Anna was now really afraid that it would come out that The Adventurer had been using TurboTargeter in her campaigns.


Erik had spent the night researching the field of digital advertising. Along the way he was a little surprised that ads online was now over 50% of all advertising in most markets. It grew by double digit numbers every year — this was the future. What he then discovered was really creepy. His naive opting in for use of cookies on sites he visited was most probably the cause of his distress. Companies where buying and selling data collected from cookies in a big market and thereby building massive customer profile bases they were using to target users. This was the reason!

These companies were most probably not doing anything directly illegal. After all, he had probably consented (just to get the pop up removed) to this use of the data in some pop up he had been shown on several sites. However, his naive behavior got a reality check when looking at absolute numbers.

In total almost 400 billion dollars was spent worldwide on the whole digital advertising yearly. That’s more than 85 dollars per every 4,5 billion internet user in the world per year. Erik felt that advertising was something that wasn’t wrong per se, but that so much money was earned on this creepy identity theft by so few companies — essentially on his data and presence online — and he as a consumer indirectly paying this whole bill was just completely insane!

Attack plan

He decided to attack the digital advertising industry head on — illegal or not — it just felt really terrible. Erik created a list of things he personally would do in the future

  1. Use ad blockers

  2. Use anonymous mode browsing to the largest extent possible

  3. Use a private search engine that didn’t track him

  4. Hide his IP-address by using a VPN (virtual private network)

  5. Use an email alias service when the recipient was someone he didn’t trust — like logging into a shopping site

  6. Delete the profiles on the sites he didn’t trust

  7. Opt out of most data use he did not get a direct benefit from on the sites he used.

But all this wasn’t enough. He felt he had to do something more to awaken others. It was simply unfair that companies he didn’t know was selling his, his friends and family and most others data without any of them knowing about this — and this data was then used to target them with stuff they were not asking for. And in the end he and his friends were paying for this — as the consumer.

After some investigation, a few companies were seen as the bad guys in this creepy advertising game. Lately, one company was under attack in his country because of very suspicious cookie data use — TurboTargeter. One site listed the advertisers that had lately used them and he finally found his nemesis on that list — the Adventurer. Now Erik knew exactly what he would do.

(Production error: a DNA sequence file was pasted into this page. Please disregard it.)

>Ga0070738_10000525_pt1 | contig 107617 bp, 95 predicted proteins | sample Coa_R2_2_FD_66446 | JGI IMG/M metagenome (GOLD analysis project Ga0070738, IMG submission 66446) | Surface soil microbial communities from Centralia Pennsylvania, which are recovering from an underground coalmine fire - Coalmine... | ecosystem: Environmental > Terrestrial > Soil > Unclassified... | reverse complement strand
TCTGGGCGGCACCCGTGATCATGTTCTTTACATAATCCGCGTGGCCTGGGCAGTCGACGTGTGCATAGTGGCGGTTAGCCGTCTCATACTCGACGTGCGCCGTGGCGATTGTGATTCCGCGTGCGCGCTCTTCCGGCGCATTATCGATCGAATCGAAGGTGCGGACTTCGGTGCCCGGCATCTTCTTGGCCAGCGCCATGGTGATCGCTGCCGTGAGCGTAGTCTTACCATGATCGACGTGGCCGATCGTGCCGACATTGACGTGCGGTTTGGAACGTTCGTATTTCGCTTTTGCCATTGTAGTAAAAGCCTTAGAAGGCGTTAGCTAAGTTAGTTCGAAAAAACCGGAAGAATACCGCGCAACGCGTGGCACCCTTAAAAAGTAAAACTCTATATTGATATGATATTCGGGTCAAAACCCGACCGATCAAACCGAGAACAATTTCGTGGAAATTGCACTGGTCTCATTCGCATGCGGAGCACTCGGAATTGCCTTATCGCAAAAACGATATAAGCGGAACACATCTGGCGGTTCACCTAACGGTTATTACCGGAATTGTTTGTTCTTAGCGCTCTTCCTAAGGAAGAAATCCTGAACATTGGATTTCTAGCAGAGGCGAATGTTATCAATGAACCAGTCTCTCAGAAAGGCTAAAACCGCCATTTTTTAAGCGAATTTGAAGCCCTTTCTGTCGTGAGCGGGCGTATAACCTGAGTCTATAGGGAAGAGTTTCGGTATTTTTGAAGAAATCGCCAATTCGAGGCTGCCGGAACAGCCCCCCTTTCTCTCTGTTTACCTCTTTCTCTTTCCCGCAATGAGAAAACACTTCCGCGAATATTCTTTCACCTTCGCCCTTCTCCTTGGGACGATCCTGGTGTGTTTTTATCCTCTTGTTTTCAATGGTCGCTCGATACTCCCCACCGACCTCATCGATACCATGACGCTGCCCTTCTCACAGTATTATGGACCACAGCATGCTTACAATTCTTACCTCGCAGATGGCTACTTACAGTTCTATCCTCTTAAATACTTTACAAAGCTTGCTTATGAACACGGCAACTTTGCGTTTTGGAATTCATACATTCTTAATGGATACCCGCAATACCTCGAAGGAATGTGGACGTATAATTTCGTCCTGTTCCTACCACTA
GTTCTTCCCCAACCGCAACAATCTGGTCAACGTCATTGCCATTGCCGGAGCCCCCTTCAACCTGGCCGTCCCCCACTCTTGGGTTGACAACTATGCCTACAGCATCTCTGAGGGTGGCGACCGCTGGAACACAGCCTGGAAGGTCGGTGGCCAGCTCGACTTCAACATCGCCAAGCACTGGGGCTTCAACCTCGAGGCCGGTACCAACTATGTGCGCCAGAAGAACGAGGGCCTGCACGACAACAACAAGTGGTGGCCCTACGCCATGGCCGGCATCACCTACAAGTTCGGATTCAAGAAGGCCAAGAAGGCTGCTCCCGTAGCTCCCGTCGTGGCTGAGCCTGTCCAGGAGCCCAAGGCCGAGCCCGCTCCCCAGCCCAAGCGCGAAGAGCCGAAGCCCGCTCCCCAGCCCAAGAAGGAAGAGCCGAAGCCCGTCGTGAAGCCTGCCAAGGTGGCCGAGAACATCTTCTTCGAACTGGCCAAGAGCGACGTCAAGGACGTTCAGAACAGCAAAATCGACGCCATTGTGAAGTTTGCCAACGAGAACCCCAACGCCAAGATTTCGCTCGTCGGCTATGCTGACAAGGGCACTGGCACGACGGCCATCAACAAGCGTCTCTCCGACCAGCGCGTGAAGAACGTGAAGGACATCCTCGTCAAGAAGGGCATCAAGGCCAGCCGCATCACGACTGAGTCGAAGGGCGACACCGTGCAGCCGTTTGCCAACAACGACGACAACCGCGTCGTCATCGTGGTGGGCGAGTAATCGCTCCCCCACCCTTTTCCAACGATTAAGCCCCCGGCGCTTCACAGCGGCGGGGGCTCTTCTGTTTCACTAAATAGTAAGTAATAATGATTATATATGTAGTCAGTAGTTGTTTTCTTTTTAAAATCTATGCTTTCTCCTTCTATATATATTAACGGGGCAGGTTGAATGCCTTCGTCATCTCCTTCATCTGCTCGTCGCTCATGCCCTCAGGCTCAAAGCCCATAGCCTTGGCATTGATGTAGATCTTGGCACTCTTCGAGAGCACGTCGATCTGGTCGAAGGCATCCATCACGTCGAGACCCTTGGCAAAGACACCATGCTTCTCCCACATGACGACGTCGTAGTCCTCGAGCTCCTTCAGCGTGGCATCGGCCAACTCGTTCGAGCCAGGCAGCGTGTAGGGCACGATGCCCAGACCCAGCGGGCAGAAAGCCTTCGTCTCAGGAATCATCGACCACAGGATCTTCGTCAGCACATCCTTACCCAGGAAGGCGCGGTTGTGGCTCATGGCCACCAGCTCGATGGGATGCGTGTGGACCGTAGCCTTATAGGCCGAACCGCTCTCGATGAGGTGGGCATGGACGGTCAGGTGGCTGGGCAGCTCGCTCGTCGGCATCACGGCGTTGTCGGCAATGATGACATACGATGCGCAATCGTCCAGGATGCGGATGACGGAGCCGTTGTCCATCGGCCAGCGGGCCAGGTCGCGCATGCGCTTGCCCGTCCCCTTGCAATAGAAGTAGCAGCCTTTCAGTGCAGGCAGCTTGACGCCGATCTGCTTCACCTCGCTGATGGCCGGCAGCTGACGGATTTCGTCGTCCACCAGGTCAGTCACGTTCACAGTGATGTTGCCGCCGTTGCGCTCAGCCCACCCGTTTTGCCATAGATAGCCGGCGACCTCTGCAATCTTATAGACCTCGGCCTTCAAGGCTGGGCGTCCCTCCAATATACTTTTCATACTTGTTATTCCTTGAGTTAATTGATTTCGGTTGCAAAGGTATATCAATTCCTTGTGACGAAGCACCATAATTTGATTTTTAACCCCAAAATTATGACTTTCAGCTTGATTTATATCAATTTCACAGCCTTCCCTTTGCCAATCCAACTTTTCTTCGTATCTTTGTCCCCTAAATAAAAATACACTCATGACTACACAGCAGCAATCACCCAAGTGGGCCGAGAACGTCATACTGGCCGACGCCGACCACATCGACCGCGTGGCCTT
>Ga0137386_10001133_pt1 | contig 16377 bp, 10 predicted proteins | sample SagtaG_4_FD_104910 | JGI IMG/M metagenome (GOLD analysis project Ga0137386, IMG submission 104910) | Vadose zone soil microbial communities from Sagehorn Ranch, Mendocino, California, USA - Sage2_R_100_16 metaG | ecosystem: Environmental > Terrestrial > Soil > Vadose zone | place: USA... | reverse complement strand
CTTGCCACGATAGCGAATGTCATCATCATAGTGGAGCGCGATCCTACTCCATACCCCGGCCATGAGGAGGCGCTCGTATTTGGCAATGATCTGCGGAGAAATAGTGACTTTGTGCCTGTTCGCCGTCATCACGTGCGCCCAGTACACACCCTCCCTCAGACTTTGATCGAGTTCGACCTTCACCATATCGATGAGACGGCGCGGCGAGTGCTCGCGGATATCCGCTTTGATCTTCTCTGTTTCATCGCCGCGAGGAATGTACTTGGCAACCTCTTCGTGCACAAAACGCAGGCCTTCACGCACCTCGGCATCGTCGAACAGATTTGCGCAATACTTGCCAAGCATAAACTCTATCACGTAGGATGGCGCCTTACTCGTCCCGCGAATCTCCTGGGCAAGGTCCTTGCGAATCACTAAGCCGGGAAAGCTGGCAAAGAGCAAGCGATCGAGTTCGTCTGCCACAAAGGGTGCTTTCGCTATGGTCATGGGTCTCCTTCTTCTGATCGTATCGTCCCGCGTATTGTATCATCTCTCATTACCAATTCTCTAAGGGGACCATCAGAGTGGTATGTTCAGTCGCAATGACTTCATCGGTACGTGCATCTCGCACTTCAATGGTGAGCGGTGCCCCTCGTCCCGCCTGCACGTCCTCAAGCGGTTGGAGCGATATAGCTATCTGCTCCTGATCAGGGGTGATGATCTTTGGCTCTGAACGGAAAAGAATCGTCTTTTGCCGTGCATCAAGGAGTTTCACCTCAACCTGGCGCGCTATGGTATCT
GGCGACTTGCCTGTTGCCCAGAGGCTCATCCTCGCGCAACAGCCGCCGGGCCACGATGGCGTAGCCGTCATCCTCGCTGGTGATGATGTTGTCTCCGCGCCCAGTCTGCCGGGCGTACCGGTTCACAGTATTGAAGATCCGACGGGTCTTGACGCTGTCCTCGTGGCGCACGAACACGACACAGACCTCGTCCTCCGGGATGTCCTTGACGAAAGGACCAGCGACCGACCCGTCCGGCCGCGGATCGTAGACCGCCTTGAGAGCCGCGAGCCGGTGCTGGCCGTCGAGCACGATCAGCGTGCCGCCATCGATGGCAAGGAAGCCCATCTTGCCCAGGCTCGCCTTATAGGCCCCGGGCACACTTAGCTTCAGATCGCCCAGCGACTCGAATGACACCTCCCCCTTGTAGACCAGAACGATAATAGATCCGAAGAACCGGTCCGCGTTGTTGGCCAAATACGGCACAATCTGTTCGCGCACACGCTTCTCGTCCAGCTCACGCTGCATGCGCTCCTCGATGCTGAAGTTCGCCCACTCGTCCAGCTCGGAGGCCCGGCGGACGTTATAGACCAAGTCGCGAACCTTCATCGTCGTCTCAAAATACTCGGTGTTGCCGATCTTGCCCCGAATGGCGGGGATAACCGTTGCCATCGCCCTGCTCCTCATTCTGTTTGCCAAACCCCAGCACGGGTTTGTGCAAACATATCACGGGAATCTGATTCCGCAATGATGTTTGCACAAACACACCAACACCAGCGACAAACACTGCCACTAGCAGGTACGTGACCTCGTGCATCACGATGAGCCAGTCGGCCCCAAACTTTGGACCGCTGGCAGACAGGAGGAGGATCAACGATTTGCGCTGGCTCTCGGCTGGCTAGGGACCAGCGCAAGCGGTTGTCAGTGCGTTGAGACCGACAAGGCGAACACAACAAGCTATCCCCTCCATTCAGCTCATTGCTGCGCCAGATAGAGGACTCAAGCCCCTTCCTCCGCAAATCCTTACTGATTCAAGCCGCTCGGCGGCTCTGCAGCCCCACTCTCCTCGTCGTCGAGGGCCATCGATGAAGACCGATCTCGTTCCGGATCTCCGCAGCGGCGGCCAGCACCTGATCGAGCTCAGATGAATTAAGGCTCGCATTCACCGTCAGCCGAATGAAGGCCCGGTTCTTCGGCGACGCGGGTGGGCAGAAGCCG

Things had gone wrong. An activist group called «the ad liberation front» had struck the Adventurer and several other advertisers in her country for being “creepy brands”. The front figure — Erik McMaster — had been pushing his message over several information portals and had also got live TV airtime on some talk shows on his message. TV as an ad medium was dying being replaced by digital ads, so it was not very strange that the TV networks embraced his message.

Turbo Targeter valuation had been dropping like a stone on the stock market. Anna and The Adventurer had pulled their digital ad campaign activities and sales both in physical stores and online where dramatically down. Similar consequences were seen for all the other brands that the “ad liberation front”. People did not want to associate themselves with non-ethical brands that misused people’s data and privacy. The whole ad industry in her region was organised in this creepy advertising business so there were loads of advertising agencies and media companies that themselves were in a crisis. The activist group had implicated the front runners in this industry as well.

Anna and her whole team had then lost their jobs. The founder of the Adventurer had put the whole blame of the mistakes on her — publicly. This did not look good for her career. She wondered if she had to change her path and go away from marketing.

Then she got a call. It was Erik McMaster. He introduced himself, said he had heard about her sacking and was sorry that his work had turned to this for her. It was not personally his motives where, it was with the whole industry. Then he thanked her. Had it not been for the Adventurer had run the campaign that targeted him, he would never have learned about how this all worked. He would not have found his purpose in life. The final thing he said was the most surprising of all. It gave her an opening she was not expecting at all. He asked her a question :

“Would you like to cofound a business to change the whole ad industry to something that consumers trust and love, advertisers can directly control and where power is shifted away from the big global players”?

Anna smiled. She was now very curious.


This story describes in many ways how major parts of the advertising industry works today. The costs are spiralling out of control for advertisers, end users are distrusting and blocking ads, stores are dying, the industry is trying to invent increasingly better tricks to get the message through to fatigued consumers. Privacy laws have been strengthened in many countries to protect the consumer, but the root is that the ad industry today is organised around exploiting instead of serving the consumer. There are naturally good exceptions, but overall the business is built on “growth hacking” with metrics to maximise conversion.

I have had similar experiences both as a consumer and as an enabler on data and privacy for advertising. Based on this I found my own purpose and founded SMOC.AI. Our mission is to “Put an end to creepy advertising”. Our pledge is that we will create a better path where your attention is rewarded and your data is controlled by you.